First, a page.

Monday, January 19, 2009

Animal Collective-Merryweather Post Pavillion


Animal Collective-Merryweather Post Pavillion

A couple of Tuesdays ago we experienced a weird phenomenon; weird not because it has never happened, but weird because it has not happened for such a long time. When we opened at 10:00 a.m. as usual, a rush of excited customers came in. They raced back to the vinyl section and pantingly grabbed the new double vinyl of Animal Collective. The CD was not coming out for a few weeks, and the vinyl came with a download code for the entire album. We sold out of our initial shipment in the first 30 minutes of being open. This has not happened for a vinyl release in years. It took us by surprise, but it really shouldn’t have, with each new release Animal Collective have proven themselves to be on an unpredictable and extremely ambitious artistic path. Their albums have been consistently hard to categorize, yet their fanbase grows by leaps and bounds with each new release. They have traditionally made little to no concessions to commercial viability, and their fame seems to be entirely fan and word-of-mouth driven. They have received some critical notice but it is always far away from the mainstream.
With Merriweather Post Pavilion they seemed poised to take their career to bigger places, although there is no whiff of sell-out.

Starting with the album cover we know we are in for a strange ride. It is one of those optical illusions that through the juxtaposition of shape, color and pattern gives the viewer the impression of movement. So, the record is almost literally crawling out of its sleeve to get at you. It is very cool.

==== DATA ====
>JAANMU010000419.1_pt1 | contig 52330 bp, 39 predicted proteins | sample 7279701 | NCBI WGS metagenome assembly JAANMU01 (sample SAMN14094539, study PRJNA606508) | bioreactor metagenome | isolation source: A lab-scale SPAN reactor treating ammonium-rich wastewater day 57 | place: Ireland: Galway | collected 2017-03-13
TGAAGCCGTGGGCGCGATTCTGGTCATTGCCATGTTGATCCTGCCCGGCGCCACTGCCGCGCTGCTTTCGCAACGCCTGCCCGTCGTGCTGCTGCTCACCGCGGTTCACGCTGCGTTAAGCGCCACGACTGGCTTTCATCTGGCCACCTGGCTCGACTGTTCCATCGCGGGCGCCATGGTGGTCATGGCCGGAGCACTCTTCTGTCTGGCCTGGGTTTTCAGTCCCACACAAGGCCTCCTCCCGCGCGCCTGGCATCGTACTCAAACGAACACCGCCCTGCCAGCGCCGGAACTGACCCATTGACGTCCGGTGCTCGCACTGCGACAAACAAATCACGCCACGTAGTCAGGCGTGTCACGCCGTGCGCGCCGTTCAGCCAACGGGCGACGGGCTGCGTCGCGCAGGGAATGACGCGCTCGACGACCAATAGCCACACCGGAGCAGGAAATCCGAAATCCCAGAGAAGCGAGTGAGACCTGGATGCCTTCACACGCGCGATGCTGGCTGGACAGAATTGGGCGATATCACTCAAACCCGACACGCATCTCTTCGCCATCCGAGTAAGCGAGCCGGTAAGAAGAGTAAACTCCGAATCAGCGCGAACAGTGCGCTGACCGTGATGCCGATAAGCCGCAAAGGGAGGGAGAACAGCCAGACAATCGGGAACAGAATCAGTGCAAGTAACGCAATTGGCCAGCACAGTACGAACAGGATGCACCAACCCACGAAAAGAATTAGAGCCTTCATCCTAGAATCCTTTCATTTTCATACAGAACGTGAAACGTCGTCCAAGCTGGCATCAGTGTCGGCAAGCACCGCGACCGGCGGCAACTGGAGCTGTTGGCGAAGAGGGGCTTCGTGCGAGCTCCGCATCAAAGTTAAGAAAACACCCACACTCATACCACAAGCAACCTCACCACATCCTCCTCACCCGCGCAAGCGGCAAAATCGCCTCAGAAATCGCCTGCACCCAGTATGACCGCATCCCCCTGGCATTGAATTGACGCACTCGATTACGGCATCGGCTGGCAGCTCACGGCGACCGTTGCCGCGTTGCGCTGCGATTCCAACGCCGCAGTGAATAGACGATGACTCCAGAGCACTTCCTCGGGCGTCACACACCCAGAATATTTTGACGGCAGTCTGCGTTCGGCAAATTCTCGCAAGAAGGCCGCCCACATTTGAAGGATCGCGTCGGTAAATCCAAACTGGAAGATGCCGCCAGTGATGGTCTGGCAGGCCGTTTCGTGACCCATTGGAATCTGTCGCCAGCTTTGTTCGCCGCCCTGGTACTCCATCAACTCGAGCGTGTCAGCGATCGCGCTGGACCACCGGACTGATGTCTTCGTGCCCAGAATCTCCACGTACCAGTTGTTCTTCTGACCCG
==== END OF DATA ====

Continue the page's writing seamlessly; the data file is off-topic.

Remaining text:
Once the record is playing, the listener is taken on a voyage to beautiful, woozy, uneasy places. Animal Collective use some conventional instruments, but if you are looking for ripping guitar solos or virtuoso instrumental breaks-look elsewhere. The thing they do is create multi-layered clouds of sound. Lots of keyboards, samplers, pedals and electronic effects stack upon each other, teetering on top of lovely melodies and goofily insightful lyrics to create a very singular effect. It is like 100 foot day-glow daisies swaying lazily in the breeze It is almost impossible to listen to this band without becoming emotionally involved in the musicians’ particular state of mind. This is not background music-it is forebrain music. The album also has a kaleidoscopic effect on me as well. That is to say, every time I listen to it, it feels like the first time. It is vaguely familiar, but at the same time there is always a sense of discovery and freshness to it. This is a tall order for any album. To always sound new and interesting. How many records can you say that about these days.

Trying to describe Animal Collective’s music is not so easy. As I listen to them they paradoxically seem to have no antecedent and yet be achingly familiar at the same time. There are wisps of Beach Boys, Olivia Tremor Control, Erik Satie, My Bloody Valentine and every other unlikely, hipster juxtaposition you can think of. Unlike their other albums, however, Merriweather Post Pavilion never veers off into harsh territory. They never lose their ineffable sense of melody and beauty on this album. It is a hypnotic, pleasing experience throughout. As I listen to it I clearly have the sense of listening to something exciting and important, the kind of album that might light the imagination of a new generation of listeners.

For us, one of the most exciting parts is that these consumers actually seem to get the value of holding something physical in your hands. That simple fact that having “something” is inherently different and perhaps better than having “nothing” that costs as much as “something” is not lost on this group of fans.

--Paul Epstein

2 comments:

Anonymous said...

Interestingly , I was in your store the day and it was vacant except for the vinyl...there were like 10 people in the Vinyl section... earlier that day I had a call from my mother to come get these records outof my garage or I'm giving them away.. I called my brother , "mom said I could have your records," I said, the silence was intense , "don't even look at my records"... I guess VInyl is still relevant?

Sebastian said...

Man your appreciation of this album is just what i feel everytime i listen to it, it is so an out-of-earth record, i mean that every time i listen ie. "in the flowers" its like an orgasm, an lcd or something...It just make me happy, i'm addicted to it!.
Regards.
Sebastian.